Switching from Microsoft word processing products to Google Applications comes with some trepidation. One of which is simply getting used to what Google Docs look like and how they work. This video will hopefully help alleviate some of that worry. The more you use Google Apps, the easier they become. And you’ll quickly see what added benefits a web-based word processor can give you along with some of the great additions Google has added.
Some of my favorites parts of Docs are the more recent updates. All of these new additions can be found in the “Tools” Menu. Here are three of my favorites:
First, the Document Outline is a great way to keep a document organized. If you turn it on, your document moves slightly to the right and on the left hand side, the document brings up a list of headers that it has interpreted as important moments in the document. It’s not always perfect right off the bat, but it will designate Heading 1 as the primary topic, and then Heading 2 will be a subheading of Heading 1 and so on. It will even recognize changes in text size or bold lettering. With long documents or research essays, this would be a great way for students to organize their writing.
Next, the Voice Typing tool is a fantastic addition for students who are slow typers or who want to catch a stream of consciousness. It’s built right in to the tools menu in Docs. Simply click “Tools” and “Voice typing”. That will bring up a movable pop-up that allows you to turn on and off the receiver. Just make sure you have a working microphone on your computer, or plug in an earbud/mic combo. It also helps to make sure that students are isolated if they’re using it so it doesn’t pick up everyone’s voices.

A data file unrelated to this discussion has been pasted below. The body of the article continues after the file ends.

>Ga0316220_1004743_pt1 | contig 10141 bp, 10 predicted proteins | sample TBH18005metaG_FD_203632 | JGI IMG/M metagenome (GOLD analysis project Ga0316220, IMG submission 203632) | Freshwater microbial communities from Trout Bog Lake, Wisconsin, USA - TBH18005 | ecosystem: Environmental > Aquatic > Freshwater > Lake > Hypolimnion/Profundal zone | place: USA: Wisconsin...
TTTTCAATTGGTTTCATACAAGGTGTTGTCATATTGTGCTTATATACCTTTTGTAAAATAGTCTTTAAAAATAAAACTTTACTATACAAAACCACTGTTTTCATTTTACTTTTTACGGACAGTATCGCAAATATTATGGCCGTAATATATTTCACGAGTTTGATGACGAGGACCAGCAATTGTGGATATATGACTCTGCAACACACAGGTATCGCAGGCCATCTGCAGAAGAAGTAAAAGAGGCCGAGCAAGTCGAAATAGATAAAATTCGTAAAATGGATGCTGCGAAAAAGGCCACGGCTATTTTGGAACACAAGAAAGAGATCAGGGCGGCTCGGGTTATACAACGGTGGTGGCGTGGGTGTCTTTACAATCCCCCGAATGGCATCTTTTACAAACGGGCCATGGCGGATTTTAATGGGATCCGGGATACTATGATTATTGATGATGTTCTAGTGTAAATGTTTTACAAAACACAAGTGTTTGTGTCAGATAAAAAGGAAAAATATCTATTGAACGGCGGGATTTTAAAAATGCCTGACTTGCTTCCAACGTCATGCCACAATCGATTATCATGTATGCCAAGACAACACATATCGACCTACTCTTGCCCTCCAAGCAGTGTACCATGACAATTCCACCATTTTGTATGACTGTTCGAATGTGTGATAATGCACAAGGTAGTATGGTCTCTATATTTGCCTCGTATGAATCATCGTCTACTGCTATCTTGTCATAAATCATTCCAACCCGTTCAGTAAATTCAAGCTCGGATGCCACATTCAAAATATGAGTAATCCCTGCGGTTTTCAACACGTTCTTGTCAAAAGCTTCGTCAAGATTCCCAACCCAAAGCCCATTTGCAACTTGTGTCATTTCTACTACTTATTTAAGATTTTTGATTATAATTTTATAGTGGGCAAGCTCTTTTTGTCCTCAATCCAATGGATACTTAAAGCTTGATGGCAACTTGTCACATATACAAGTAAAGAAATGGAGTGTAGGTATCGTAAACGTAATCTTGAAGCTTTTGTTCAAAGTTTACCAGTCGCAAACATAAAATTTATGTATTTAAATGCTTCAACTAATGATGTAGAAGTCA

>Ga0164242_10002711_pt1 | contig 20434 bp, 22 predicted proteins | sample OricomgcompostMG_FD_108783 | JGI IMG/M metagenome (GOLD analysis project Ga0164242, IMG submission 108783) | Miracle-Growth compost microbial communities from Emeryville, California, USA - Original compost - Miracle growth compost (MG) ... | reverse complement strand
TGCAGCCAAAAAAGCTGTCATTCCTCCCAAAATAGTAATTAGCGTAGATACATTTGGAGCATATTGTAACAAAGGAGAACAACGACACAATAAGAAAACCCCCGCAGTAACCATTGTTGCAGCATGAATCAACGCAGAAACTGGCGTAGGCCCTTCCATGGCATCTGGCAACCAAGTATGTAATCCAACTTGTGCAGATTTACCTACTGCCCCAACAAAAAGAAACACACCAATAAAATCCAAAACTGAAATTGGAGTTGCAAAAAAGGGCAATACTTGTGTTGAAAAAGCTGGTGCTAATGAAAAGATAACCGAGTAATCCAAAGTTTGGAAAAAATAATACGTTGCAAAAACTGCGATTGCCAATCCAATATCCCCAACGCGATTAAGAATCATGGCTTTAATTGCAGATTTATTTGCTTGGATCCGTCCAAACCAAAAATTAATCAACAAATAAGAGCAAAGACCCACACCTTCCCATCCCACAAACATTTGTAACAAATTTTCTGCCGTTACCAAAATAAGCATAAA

Finally, one of the newest integrations that Google has added to Docs is the ability to communicate easily with Google Keep (which is one of my favorite Google Tools). When you click “Keep Notepad” in the Tools menu, Docs brings up your Google Keep notes in a sidebar just to the right of your document (see image below). This will allow you to create new notes, add to current notes, and simply drag and drop notes into your document. It’s simplicity is its brilliance. In the classroom, this is a great way for students to keep research or writing ideas on the same screen as their document. They could even use Keep as a note card system during research.